My work in progress, Hidden Truths, is set in 1868. The first chapter takes place in Boston, where we meet Hendrika Aaldenberg, who is called “Rika.” In case anyone is wondering: no, that’s not a German name. Her family is Dutch. I got one of my test readers, who is Dutch, to pronounce the name for me. (Thanks, M.!)
In 1868, the Great Boston Fire hadn’t yet happened. Gas streetlights lined the cobblestone-paved streets. Horse-drawn streetcars ran on rails. During the Civil War, women had started doing some of the work that had formerly been done by men. For the first time, Boston’s women were employed in offices and factories.
My main character, Rika, works in a cotton mill. The mill girls often worked 14-hour days in the lint-filled air of the weave room and the deafening noise of the power looms.
Meanwhile, back at the ranch…
The Hamiltons are living on their ranch in Oregon’s Willamette Valley, breeding Appaloosas, the spotted horses who were bred by the Nez Perce. They come in many different coat patterns.
In 1868, the big race to connect the Union Pacific and the Central Pacific railroads was well on its way.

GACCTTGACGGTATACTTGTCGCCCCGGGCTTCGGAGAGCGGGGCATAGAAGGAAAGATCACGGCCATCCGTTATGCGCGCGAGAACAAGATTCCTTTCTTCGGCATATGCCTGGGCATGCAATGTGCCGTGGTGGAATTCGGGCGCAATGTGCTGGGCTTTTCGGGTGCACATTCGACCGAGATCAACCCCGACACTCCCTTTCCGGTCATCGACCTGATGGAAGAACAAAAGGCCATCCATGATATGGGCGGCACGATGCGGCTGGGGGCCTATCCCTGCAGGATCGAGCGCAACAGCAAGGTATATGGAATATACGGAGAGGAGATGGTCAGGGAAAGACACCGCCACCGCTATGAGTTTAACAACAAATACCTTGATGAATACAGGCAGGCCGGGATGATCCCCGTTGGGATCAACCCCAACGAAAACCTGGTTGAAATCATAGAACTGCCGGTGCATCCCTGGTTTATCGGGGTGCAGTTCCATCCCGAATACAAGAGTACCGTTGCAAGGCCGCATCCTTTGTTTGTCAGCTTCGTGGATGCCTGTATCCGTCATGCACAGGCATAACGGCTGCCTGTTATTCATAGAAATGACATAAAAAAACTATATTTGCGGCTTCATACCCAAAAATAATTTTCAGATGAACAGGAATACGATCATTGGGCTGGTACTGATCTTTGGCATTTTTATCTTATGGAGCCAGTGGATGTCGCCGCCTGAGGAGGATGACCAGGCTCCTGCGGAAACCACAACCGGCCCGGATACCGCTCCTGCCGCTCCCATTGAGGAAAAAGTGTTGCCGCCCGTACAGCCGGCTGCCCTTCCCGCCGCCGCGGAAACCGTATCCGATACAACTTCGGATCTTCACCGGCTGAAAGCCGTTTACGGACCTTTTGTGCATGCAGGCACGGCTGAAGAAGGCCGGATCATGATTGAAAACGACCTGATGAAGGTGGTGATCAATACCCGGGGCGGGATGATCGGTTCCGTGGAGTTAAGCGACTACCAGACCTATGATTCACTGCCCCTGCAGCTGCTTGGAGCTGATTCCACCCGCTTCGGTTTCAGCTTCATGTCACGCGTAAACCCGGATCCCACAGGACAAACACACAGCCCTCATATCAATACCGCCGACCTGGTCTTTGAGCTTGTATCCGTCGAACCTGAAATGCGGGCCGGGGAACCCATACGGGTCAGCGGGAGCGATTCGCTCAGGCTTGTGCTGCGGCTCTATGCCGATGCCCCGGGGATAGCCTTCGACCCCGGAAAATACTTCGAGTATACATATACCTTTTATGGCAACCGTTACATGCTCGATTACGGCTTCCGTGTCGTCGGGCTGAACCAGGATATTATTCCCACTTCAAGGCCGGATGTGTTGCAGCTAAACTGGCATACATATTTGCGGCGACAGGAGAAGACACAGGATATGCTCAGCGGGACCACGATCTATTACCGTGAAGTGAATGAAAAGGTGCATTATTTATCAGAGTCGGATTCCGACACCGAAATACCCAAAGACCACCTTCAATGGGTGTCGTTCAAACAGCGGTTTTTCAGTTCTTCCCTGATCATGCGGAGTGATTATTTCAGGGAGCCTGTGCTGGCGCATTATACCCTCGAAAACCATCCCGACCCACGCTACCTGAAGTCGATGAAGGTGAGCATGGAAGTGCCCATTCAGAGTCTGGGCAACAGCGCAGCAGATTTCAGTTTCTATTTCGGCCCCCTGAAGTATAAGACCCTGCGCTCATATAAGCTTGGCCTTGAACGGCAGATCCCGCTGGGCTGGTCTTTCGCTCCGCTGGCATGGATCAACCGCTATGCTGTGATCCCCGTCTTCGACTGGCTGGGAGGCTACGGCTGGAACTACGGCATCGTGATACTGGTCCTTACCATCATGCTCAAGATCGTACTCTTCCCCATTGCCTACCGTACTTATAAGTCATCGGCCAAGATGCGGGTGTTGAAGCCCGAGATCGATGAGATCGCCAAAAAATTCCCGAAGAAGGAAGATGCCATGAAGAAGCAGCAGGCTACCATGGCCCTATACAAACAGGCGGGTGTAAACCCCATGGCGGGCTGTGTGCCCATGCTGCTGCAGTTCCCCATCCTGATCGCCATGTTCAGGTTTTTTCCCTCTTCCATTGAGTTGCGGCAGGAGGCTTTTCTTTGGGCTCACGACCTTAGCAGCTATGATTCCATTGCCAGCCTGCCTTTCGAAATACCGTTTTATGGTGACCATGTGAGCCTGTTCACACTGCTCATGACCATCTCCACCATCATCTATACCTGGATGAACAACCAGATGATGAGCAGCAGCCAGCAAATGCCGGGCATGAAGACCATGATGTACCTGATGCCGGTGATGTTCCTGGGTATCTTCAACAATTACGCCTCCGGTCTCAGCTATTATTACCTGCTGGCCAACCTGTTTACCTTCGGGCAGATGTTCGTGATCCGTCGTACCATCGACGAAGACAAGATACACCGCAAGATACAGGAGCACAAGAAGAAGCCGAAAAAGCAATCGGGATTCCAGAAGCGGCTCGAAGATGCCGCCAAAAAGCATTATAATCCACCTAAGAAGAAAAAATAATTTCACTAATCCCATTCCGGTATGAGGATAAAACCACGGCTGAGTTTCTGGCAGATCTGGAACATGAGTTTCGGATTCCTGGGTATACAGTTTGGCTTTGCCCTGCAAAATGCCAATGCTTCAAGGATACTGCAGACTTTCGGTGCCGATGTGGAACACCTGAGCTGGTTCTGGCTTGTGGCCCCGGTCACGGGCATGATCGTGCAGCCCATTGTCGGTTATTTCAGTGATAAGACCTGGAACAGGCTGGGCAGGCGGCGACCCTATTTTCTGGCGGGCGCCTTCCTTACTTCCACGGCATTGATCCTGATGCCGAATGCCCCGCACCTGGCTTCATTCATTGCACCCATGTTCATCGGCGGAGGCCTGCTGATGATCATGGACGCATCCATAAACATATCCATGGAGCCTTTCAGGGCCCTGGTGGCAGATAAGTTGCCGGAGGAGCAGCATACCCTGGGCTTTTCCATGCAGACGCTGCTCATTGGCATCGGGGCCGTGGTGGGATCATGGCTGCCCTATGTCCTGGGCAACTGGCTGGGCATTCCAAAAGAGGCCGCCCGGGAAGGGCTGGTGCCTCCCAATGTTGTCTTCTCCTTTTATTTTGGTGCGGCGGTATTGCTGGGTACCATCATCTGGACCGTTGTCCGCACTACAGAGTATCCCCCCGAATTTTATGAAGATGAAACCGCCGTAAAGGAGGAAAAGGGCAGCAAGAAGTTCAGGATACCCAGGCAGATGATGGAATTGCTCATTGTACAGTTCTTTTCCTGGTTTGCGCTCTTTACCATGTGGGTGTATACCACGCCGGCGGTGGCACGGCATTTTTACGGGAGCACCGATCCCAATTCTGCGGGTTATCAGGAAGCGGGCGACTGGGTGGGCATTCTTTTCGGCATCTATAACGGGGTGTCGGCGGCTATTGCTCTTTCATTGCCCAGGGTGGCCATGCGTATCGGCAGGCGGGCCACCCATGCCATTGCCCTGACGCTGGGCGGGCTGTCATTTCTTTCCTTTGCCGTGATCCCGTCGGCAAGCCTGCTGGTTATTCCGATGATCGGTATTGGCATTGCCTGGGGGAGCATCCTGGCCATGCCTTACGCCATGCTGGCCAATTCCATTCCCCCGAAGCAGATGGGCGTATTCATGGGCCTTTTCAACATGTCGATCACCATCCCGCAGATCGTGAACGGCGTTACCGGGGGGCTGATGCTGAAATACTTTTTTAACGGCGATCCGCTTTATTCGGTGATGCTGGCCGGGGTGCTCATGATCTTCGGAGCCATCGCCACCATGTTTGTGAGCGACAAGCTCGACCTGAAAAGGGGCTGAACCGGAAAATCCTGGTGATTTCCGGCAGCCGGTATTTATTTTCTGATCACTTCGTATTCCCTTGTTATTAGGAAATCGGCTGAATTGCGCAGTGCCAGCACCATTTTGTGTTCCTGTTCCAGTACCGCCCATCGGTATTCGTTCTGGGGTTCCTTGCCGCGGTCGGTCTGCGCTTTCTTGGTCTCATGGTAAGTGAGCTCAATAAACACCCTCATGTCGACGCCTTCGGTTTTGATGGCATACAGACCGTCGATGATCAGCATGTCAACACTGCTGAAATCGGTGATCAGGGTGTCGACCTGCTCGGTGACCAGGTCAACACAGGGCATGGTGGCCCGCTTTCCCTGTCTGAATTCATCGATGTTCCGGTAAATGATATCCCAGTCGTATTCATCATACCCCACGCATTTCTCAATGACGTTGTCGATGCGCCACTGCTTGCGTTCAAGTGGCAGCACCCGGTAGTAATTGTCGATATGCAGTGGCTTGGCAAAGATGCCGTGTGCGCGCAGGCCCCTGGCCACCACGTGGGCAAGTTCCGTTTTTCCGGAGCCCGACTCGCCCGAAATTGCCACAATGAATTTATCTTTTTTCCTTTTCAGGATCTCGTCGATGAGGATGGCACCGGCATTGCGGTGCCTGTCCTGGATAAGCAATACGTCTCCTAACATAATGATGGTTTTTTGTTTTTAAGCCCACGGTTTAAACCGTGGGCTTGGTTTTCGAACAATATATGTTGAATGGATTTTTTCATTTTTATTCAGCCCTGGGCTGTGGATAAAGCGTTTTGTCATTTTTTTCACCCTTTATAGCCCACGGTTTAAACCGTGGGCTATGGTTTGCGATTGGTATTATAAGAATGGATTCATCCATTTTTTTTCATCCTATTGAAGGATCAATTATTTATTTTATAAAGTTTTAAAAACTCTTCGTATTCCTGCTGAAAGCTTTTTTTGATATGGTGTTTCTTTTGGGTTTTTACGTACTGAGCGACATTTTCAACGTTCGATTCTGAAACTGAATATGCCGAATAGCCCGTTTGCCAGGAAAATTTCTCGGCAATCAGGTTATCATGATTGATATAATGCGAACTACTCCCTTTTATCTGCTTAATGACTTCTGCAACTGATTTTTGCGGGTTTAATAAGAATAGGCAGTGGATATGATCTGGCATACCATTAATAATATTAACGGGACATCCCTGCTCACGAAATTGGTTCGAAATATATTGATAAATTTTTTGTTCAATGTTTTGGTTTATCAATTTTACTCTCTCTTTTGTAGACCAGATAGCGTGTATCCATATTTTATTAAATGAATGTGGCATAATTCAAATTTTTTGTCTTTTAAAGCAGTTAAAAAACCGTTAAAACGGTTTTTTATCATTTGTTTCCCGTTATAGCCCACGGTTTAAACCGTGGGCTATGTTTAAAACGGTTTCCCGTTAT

Traffic on the Oregon Trail would soon dwindle. The railroad also had an impact on horse breeding. While you might think that the railroad would replace horses and ruin horse breeders, it was just the opposite. Horses helped build the railroads and transported laborers and later passengers to and from the stations. The need for draft horses increased, so the Hamiltons want to add a few Percherons to their breeding program. To earn enough money to buy draft horses, Luke brings a dozen Appaloosas to Fort Boise, traveling along some of the samelandmarks that she passed with Nora seventeen years ago.
One of the landmarks Luke passes are the Celilo Falls, which today, after the construction of a dam, no longer exist.
An influx of miners to the Boise area caused a series of skirmishes with the Shoshone, making Luke’s journey much more dangerous.
While Luke is away, the now 21-year-old Amy is running the ranch, not an easy task for a woman in 1868, especially not since it’s foaling season and they need to brand their stock and bring in the hay.
I’ll blog more later about how I incorporated all these settings, facts, and details into the story.
Happy Easter, everyone!